For three years now, brutal murders have shocked Honduras’ Bajo Aguan region. 88 small-scale farmers, labour activists and lawyers have been killed because they were trying to reclaim land from Grupo Dinant, a notorious palm oil company. Dinant had stolen the farmers’ land in order to establish palm oil plantations.
Even though the region has long been occupied by police and military forces, further killings are being reported every month. Villages and buildings are being destroyed and burnt down by the state forces. The people living there are driven from their land by violent means.
The World Bank is financing Dinant with a loan of more than $15 million and is seemingly planning on transferring the same amount again to the palm oil company in the near future.
In November 2009, the World Bank’s International Finance Corporation paid the first of two £15 million loan instalments to Grupo Dinant, a notorious palm oil company in Honduras. The money was paid shortly after a military coup had ousted the democratically elected President – a coup backed by Grupo Dinant’s CEO, Miguel Facusse.
Dinant’s oil palm plantations have been at the centre of land conflicts dating back to the 1970s. Since the coup, Dinant and another palm oil company have been implicated in the murder of around 80 peasants. Killings are continuing with complete impunity, the region around the plantations has been heavily militarised and long-standing peasant communities have been violently evicted. Yet the World Bank’s loan assessment – last updated in February 2013 – claims: “Dinant understands the importance of having good relationships with their neighbouring communities and are quite proactive in this regard.”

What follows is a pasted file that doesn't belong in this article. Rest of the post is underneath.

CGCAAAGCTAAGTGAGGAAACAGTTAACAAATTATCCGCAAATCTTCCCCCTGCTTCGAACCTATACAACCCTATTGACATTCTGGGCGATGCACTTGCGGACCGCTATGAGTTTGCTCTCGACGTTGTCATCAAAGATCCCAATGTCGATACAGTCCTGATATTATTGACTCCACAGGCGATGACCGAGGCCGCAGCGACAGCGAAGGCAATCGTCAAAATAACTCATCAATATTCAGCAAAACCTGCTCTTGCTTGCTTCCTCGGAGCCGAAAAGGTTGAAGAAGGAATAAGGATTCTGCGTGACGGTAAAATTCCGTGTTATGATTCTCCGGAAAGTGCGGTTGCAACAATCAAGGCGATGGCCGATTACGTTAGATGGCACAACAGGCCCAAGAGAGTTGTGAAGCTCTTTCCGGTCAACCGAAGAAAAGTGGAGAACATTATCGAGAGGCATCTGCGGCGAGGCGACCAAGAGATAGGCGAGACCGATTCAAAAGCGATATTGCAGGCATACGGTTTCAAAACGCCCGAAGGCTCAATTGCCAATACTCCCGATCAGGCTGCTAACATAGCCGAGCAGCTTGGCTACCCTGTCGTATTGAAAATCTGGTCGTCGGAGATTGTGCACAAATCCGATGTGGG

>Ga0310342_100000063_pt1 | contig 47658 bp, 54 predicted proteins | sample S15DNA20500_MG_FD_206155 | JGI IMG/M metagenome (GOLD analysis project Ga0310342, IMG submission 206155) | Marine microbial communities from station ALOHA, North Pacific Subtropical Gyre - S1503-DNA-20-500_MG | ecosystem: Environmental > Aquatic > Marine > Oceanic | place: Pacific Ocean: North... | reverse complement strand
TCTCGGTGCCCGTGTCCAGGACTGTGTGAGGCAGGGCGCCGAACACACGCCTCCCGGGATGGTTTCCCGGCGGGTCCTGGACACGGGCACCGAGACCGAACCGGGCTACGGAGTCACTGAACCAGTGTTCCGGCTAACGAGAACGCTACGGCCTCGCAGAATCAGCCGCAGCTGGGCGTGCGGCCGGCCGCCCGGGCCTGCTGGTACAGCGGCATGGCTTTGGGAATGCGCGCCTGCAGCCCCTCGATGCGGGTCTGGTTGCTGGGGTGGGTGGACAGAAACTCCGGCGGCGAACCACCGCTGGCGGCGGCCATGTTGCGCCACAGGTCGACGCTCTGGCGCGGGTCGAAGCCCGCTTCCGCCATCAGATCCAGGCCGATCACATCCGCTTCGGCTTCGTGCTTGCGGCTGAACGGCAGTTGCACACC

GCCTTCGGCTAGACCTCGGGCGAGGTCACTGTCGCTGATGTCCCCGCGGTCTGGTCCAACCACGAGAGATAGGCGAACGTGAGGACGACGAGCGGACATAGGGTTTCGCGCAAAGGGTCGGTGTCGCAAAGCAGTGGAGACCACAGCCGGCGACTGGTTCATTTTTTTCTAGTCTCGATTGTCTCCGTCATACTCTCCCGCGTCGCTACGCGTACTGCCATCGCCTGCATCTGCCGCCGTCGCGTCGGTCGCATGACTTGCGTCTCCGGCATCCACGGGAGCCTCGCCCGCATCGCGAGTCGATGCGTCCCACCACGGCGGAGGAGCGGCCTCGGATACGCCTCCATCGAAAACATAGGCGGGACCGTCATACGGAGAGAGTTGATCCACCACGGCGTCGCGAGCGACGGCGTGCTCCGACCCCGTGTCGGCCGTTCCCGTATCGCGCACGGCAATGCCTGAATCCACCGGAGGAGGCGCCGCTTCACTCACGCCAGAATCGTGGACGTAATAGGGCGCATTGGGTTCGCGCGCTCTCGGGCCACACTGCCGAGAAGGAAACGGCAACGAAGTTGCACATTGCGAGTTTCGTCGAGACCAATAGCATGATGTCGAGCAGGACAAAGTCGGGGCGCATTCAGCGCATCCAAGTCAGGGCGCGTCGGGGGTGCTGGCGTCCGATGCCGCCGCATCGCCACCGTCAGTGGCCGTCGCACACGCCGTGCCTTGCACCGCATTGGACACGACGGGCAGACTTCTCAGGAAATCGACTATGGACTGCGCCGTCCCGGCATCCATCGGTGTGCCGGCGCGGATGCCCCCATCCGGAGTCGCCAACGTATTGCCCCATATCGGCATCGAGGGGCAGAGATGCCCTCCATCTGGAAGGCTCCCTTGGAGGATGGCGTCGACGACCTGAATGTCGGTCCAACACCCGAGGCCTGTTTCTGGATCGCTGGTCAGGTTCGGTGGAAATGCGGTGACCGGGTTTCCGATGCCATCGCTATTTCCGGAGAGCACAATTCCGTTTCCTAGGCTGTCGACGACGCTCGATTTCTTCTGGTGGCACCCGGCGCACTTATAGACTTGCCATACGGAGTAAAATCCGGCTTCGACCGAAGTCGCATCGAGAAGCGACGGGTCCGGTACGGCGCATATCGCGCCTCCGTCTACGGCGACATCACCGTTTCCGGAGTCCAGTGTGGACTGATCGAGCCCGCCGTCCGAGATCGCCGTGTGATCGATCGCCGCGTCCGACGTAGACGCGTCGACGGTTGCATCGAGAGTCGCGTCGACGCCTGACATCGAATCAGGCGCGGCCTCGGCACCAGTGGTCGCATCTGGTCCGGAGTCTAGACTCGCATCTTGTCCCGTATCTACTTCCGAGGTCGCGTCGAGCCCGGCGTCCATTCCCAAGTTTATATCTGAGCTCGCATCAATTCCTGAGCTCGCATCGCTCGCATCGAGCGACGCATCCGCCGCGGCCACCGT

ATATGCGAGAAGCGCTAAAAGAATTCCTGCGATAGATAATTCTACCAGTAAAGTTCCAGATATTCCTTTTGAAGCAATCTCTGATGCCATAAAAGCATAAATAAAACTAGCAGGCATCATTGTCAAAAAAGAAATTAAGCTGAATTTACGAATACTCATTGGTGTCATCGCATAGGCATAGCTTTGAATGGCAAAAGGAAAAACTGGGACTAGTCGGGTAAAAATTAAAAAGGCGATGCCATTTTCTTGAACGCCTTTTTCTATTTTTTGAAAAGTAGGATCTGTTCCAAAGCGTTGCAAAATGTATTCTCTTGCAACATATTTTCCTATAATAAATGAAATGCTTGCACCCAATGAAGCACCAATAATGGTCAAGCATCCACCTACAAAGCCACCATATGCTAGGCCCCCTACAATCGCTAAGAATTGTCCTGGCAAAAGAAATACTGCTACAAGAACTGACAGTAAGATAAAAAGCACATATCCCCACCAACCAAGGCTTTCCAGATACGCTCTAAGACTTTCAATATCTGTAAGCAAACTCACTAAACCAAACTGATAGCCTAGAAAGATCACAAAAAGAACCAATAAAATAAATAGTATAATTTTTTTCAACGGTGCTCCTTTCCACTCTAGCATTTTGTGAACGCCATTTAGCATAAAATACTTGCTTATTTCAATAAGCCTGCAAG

Following an NGO complaint by Rights Action, the World Bank’s Ombudsman is now considering whether all of the correct procedures have been followed. There is no guarantee that the World Bank will not pay the second $15 million instalment to Dinant – nor are they considering to formally withdraw the entire loan. And the Ombudsman’s remit is worryingly narrow.
Please tell the World Bank to cancel the loan and prevent similar loans in future:
Thanks for being involved,
Rainforest Rescue (Rettet den Regenwald e.V.)